The centuries-old mystery of why silver tarnishes has been solved by a team of scientists at TCD.
It has been known since ancient times that if a piece of silver is left outside it will turn black and tarnish. And, since the beginning of the 20th century, it has been known that sulphur is the chemical in air that causes the tarnishing.
However, until this new research it was a mystery exactly how – at the level of atoms – sulphur interacted with silver to create a black layer of tarnish.
“This was a question first posed in 1930, but nobody answered until now,” said Stefano Sanvito, Professor of Condensed Matter Theory at TCD who conducted with research with Dr Gabriele Salah in collaboration with Nokia Bell Labs.
“It’s cool to answer a question that was posed 100 years before,” added Prof Sanvito.
The mystery was solved during a TCD and Nokia Bell Labs research project aimed at finding out how silver corrodes as part of a wider research effort to figure out how metals commonly used in electronic equipment corrode.
The corrosion of metals in electronic equipment has become a big issue, said Prof Sanvito because people are increasingly using their equipment outdoors, and it’s even more of a problem near coastlines with corrosive salt air.
The researchers decided to investigate how silver corrodes, as a example of how metals in general undergo corrosion.
The researchers knew that sulphur was the chemical that corroded silver, but they needed a way to examine precisely how sulphur and silver atoms behaved when they collided to create a tarnish layer in real-time.
They did this by building atom-simulation software that had all the information required to display, in video format, how sulphur and silver atoms interact.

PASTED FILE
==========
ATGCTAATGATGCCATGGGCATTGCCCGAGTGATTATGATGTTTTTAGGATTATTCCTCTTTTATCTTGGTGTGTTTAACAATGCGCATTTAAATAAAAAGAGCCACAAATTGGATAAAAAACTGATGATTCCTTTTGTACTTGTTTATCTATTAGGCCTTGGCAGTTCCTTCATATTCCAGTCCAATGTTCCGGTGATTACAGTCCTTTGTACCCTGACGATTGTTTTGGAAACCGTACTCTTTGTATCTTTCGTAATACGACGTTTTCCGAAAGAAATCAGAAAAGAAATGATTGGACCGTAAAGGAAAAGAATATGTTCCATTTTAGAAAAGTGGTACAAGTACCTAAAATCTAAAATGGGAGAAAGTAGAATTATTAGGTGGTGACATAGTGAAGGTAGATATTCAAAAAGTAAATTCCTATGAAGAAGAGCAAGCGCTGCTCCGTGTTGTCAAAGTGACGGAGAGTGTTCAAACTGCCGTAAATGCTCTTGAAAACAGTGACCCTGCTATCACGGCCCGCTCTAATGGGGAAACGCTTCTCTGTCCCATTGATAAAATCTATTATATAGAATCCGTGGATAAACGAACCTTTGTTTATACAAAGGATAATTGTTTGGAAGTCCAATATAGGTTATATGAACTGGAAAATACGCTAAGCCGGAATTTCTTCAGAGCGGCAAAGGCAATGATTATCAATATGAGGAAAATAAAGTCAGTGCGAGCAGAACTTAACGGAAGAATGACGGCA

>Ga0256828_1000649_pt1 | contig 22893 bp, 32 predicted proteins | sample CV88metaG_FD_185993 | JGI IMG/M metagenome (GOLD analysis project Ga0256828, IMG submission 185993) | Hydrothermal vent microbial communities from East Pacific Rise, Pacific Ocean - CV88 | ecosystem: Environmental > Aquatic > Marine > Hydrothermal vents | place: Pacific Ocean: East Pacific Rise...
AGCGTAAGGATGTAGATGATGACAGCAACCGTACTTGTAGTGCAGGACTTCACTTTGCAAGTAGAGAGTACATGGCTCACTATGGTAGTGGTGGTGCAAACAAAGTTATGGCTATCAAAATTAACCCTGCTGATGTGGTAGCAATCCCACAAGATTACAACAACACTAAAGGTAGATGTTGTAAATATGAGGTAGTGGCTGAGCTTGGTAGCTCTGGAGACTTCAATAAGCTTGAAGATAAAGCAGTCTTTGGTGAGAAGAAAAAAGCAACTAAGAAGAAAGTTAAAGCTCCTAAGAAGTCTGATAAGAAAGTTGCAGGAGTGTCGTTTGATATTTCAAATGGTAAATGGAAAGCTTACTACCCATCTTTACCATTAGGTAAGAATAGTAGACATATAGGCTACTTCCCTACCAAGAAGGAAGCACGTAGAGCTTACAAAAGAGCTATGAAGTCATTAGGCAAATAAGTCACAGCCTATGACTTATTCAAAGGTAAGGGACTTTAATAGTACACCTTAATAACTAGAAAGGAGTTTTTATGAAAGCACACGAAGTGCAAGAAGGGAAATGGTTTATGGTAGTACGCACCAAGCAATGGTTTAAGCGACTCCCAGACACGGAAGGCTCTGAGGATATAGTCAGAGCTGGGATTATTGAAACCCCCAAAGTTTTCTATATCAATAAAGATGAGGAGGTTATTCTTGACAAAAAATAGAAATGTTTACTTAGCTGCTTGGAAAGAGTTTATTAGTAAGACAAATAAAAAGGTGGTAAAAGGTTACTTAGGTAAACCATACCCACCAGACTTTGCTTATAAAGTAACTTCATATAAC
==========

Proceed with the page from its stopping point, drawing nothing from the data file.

Prof Sanvito described what the simulation software revealed.
“When a sulphur molecule arrives on a silver surface the molecule breaks right away and the individual sulphur atoms attach to the surface.”
“The other thing is that when sulphur atoms arrive on a silver surface, silver-sulphur compounds are formed.”
The simulation also showed that as sulphur collides with surface of silver, silver atoms begin to move the inside of the silver surface up to the surface.
As sulphur atoms are hitting the silver surface, said Prof Sanvito, free silver atoms are available there to bind with sulphur and build a layer of tarnish.
The research also revealed that higher quality silver is less prone to corrosion.
This chemical penetration of silver by sulphur, which causes tarnishing, happens at a faster rate when silver is defective, explained Prof Sanvito.
“High quality silver tends to corrode less than silver which might have small cracks or things like that.”
It would be interesting to take the findings and develop an anti-silver corrosion material, said Prof Sanvito, but there are no current plans to do so.